*V*^{*}, such as

$V\backslash otimes\; V^*\backslash otimes\; V^*\; \backslash otimes\; V\backslash otimes\; V^*.$
Label each factor in this tensor product with a Latin letter in a raised position for each contravariant

*V* factor, and in a lowered position for each covariant

*V*^{*} position. In this way, write the product as

$V^a\; V\_b\; V\_c\; V^d\; V\_e\backslash ,$
or, simply

$$**Abstract index notation** is a mathematical notation for

tensorTensors are geometric objects that describe linear relations between vectors, scalars, and other tensors. Elementary examples include the dot product, the cross product, and linear maps. Vectors and scalars themselves are also tensors. A tensor can be represented as a multi-dimensional array of...

s and

spinorIn mathematics and physics, in particular in the theory of the orthogonal groups , spinors are elements of a complex vector space introduced to expand the notion of spatial vector. Unlike tensors, the space of spinors cannot be built up in a unique and natural way from spatial vectors...

s that uses indices to indicate their types, rather than their components in a particular basis. The indices are mere placeholders, not related to any fixed basis and, in particular, are non-numerical. The notation was introduced by

Roger PenroseSir Roger Penrose OM FRS is an English mathematical physicist and Emeritus Rouse Ball Professor of Mathematics at the Mathematical Institute, University of Oxford and Emeritus Fellow of Wadham College...

as a way to use the formal aspects of the Einstein summation convention in order to compensate for the difficulty in describing

contractionIn multilinear algebra, a tensor contraction is an operation on one or more tensors that arises from the natural pairing of a finite-dimensional vector space and its dual. In components, it is expressed as a sum of products of scalar components of the tensor caused by applying the summation...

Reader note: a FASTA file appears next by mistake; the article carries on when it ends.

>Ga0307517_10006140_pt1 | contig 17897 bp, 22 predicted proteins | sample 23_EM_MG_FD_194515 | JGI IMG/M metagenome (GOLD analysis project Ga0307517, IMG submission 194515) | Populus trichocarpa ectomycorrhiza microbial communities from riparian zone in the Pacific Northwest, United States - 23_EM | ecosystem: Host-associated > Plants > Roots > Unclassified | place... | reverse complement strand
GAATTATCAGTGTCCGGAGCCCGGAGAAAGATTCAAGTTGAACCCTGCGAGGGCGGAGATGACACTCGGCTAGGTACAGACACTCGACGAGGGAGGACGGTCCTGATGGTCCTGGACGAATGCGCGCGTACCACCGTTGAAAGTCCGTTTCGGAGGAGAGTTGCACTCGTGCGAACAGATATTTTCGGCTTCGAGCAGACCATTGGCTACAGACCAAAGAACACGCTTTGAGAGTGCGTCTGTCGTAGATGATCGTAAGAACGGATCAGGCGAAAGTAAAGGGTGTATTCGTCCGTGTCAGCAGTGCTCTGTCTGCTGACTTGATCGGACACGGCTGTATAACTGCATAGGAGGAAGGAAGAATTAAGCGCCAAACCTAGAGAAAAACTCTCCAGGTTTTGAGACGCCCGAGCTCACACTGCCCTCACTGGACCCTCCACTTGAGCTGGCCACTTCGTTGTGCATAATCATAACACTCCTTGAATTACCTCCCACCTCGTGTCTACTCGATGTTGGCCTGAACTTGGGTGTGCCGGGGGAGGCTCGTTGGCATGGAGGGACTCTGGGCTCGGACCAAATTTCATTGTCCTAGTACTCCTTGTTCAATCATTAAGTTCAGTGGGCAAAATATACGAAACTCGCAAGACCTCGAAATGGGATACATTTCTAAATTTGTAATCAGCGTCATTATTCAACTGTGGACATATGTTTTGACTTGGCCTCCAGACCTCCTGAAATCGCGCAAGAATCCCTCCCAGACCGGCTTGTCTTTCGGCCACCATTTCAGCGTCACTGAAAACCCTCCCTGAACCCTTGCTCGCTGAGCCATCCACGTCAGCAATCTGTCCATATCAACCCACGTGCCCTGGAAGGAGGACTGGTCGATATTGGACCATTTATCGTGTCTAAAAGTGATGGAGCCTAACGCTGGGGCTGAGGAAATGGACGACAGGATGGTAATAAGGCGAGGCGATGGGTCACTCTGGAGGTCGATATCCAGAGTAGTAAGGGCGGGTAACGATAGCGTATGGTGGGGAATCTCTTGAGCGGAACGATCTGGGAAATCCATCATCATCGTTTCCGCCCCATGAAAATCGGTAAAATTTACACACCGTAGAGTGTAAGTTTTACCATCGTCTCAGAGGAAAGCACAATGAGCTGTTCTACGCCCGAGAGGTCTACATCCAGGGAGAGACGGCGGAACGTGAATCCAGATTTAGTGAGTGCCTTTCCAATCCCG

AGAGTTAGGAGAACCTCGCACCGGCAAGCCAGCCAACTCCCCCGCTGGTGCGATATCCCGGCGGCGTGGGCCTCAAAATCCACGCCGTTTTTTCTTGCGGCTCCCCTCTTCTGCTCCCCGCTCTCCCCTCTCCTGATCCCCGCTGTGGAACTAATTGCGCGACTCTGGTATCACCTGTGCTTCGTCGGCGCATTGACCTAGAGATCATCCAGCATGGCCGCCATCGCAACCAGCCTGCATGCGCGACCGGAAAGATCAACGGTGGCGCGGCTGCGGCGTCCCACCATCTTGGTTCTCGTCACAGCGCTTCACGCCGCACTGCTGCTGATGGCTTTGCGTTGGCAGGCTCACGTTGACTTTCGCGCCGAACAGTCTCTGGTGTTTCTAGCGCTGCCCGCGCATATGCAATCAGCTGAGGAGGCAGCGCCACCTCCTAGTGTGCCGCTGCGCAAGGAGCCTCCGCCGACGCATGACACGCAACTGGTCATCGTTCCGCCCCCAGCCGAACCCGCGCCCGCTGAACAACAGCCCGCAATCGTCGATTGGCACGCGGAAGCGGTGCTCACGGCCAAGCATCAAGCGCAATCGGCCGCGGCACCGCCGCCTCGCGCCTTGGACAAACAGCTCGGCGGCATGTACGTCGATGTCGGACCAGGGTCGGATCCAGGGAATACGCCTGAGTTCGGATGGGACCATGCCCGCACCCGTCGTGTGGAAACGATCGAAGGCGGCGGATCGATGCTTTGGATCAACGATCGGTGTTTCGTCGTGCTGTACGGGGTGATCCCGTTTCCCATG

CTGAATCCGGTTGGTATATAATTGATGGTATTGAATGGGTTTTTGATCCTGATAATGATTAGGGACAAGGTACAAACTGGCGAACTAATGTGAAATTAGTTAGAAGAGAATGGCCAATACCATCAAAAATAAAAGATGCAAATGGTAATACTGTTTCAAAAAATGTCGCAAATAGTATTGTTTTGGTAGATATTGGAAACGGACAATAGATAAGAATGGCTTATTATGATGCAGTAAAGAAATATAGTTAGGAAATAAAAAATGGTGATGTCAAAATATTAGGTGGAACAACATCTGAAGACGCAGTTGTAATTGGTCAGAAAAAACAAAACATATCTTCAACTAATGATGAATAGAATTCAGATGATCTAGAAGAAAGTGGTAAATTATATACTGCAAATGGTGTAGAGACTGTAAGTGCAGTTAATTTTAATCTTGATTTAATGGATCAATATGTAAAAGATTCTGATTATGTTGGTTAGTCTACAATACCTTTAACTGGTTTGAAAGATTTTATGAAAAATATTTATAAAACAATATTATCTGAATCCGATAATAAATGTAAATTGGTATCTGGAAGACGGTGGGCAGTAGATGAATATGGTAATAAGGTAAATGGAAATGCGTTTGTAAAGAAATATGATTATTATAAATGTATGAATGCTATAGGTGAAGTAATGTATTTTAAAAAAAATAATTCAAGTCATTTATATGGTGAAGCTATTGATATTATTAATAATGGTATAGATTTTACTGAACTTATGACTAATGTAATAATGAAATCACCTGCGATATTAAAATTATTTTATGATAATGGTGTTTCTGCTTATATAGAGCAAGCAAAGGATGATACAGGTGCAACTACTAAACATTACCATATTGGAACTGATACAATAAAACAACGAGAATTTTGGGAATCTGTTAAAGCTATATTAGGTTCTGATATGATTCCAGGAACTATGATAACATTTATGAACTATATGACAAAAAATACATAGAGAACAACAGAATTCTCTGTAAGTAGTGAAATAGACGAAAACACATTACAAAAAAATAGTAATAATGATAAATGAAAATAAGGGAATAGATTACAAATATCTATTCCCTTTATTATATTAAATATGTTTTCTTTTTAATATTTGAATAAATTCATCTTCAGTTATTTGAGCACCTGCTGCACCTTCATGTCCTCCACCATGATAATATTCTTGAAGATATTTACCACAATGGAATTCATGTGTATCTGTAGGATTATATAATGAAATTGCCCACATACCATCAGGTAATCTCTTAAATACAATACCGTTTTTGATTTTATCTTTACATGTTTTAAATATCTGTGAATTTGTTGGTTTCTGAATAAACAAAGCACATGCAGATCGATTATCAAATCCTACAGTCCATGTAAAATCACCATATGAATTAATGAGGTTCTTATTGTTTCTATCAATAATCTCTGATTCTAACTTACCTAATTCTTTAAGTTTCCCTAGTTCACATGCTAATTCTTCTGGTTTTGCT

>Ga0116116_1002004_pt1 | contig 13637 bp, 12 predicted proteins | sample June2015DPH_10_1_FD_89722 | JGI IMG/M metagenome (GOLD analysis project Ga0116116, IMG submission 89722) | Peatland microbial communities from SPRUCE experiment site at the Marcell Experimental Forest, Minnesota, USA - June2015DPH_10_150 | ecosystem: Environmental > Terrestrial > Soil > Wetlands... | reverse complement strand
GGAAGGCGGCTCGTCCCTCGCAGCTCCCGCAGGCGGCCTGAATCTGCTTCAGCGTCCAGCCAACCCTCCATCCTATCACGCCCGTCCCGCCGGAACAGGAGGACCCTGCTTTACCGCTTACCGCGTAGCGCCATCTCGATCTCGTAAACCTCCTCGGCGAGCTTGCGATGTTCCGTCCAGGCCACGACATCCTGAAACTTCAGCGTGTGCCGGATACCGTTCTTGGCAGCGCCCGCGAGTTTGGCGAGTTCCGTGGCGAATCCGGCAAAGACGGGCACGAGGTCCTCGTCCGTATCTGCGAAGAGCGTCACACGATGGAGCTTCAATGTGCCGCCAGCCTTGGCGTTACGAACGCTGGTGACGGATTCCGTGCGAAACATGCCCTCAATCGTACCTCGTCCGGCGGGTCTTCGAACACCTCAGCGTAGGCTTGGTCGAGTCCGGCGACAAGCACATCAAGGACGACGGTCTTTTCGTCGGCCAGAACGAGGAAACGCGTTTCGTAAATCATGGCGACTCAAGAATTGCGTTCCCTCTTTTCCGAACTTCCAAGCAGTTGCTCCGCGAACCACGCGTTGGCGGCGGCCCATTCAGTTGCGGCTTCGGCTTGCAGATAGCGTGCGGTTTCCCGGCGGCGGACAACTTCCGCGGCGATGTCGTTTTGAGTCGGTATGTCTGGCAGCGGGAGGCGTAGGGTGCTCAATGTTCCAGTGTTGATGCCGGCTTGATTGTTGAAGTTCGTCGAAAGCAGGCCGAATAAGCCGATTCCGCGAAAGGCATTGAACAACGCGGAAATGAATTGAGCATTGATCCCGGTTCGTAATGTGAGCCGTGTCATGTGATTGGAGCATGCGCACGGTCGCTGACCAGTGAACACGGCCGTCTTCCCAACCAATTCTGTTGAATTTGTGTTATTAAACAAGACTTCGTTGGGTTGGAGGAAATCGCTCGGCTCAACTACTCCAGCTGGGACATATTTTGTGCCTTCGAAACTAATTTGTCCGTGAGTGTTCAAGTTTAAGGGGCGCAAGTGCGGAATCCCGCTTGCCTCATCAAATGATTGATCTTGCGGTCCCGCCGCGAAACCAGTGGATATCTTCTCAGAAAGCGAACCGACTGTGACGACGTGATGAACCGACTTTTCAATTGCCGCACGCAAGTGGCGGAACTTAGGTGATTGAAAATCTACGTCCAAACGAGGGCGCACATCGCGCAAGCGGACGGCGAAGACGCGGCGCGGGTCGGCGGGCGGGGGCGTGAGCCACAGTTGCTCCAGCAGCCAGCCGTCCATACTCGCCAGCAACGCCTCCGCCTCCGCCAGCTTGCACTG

s and

covariant differentiationIn mathematics, the covariant derivative is a way of specifying a derivative along tangent vectors of a manifold. Alternatively, the covariant derivative is a way of introducing and working with a connection on a manifold by means of a differential operator, to be contrasted with the approach given...

in modern abstract tensor notation, while preserving the explicit covariance of the expressions involved.
Let

*V* be a vector space, and

*V*^{*} its dual. Consider, for example, a rank-2

covariantIn multilinear algebra and tensor analysis, covariance and contravariance describe how the quantitative description of certain geometric or physical entities changes with a change of basis from one coordinate system to another. When one coordinate system is just a rotation of the other, this...

tensor

$\backslash scriptstyle\; h\backslash in\; V^*\backslash otimes\; V^*$. Then